Fermilab Today Friday, June 20, 2008
Layoff Information

New information on Fermilab layoffs, including an up-to-date Q&A section, appears on the layoff Web pages.

Furlough Information

Information on the furloughs at Fermilab, which stopped May 31, 2008, is available on the furlough Web pages.


Friday, June 20
3:30 p.m.
4 p.m.
Joint Experimental-Theoretical Physics Seminar - One West
Speaker: H. Wenzel, Fermilab
Title: Recent Results in Rare Heavy Flavor Decays at CDF

Monday, June 23
3:30 p.m.
4 p.m.
All Experimenters' Meeting - Curia II
Special Topic: MI Proton Scraping and Tevatron Luminosity

Click here for NALCAL,
a weekly calendar with links to additional information.


WeatherSunny 81°/53°

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Current Security Status

Secon Level 3

Wilson Hall Cafe
Friday, June 20
- Old fashioned ham & bean
- Philly style chicken
- London broil
- Smart cuisine: baked fish over rice
- Roasted veggie & provolone panini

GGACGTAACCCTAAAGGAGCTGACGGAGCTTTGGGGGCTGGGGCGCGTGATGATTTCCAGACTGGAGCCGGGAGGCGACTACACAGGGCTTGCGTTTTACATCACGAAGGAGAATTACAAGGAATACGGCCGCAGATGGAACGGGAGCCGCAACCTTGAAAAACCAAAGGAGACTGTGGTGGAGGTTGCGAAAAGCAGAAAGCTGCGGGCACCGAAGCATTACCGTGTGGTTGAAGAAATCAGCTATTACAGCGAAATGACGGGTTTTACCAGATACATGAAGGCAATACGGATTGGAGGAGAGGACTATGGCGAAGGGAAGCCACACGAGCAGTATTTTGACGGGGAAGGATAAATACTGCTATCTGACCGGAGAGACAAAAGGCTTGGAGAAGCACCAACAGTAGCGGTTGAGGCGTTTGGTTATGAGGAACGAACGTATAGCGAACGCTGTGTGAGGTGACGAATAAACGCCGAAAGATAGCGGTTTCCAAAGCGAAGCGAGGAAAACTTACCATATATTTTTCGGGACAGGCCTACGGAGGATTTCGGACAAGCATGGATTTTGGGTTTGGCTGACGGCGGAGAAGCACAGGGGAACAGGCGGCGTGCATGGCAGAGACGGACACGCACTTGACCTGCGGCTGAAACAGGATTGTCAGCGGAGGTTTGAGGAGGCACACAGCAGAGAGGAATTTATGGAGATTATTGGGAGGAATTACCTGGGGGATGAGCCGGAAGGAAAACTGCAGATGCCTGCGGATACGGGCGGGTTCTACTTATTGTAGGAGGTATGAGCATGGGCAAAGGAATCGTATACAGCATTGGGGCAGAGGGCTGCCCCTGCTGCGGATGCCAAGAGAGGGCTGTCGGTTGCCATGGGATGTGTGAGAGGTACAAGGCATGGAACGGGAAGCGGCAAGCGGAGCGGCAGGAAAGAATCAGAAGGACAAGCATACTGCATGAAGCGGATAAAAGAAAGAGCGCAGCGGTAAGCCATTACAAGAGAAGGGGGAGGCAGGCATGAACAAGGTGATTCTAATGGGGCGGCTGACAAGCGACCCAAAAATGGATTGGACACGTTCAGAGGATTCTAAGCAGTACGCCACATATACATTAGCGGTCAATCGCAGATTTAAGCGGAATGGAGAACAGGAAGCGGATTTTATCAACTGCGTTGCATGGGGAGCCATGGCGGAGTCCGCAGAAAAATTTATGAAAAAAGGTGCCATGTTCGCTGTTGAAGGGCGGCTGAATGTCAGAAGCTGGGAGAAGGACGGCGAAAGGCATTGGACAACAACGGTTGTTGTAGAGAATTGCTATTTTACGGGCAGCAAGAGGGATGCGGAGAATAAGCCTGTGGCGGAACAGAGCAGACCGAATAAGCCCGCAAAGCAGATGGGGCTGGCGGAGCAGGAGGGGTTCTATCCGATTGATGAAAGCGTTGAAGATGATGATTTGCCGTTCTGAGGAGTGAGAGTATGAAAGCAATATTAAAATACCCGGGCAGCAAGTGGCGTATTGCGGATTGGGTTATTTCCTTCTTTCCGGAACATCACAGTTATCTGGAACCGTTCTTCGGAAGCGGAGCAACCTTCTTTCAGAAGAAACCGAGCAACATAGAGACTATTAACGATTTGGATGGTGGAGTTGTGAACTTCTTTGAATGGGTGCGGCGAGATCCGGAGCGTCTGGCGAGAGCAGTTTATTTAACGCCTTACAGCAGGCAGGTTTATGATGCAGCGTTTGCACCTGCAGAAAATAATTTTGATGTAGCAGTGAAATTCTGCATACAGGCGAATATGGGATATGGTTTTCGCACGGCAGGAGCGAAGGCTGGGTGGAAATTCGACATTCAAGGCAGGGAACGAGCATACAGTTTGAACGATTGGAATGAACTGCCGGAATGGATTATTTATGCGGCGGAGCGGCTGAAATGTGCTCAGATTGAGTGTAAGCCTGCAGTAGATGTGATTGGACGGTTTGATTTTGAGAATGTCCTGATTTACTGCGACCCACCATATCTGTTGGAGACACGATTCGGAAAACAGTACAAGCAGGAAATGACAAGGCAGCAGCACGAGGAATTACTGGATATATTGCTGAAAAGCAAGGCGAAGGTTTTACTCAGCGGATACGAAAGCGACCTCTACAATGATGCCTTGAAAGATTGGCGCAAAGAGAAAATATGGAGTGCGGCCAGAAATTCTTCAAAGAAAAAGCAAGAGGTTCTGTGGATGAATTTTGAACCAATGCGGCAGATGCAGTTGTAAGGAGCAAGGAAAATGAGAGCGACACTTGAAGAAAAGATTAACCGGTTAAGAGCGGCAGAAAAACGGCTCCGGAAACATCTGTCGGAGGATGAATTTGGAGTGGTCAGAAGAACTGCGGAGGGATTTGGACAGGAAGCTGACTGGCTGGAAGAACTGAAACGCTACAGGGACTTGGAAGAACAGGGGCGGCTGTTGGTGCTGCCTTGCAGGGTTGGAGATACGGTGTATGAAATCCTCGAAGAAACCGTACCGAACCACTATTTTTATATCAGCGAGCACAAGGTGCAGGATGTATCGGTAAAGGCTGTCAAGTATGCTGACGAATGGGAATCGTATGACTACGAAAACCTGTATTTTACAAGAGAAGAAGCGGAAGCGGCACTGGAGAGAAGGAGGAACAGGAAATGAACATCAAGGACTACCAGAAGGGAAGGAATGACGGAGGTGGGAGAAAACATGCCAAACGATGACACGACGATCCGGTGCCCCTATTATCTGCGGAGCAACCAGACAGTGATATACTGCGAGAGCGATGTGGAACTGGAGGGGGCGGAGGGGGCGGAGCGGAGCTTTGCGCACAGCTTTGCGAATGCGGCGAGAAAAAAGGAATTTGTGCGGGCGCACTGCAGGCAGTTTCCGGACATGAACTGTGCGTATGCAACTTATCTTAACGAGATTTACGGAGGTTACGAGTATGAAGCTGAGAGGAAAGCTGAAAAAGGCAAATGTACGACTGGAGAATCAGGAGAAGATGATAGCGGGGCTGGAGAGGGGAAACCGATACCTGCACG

- Assorted slice pizza
- Roasted pork loin w/raspberry sauce

*Carb Restricted Alternative

Wilson Hall Cafe Menu

Chez Leon

Wednesday, June 25
- Tortilla crusted tilapia filet
- Lemon grass rice
- Vegetable of the season
- Apple pie w/ ice cream

Thursday, June 26
- Closed

Chez Leon Menu
Call x4598 to make your reservation.


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Special Announcement

Voluntary layoffs

Today is the last day for selected employees to submit their applications for the Voluntary Self Select Option Program. The deadline is 5:30 p.m. So far, 59 employees have submitted their applications. Please refer to the e-mails that were sent to selected employees for more information. Those who apply will have until June 27 to revoke their applications if they change their minds.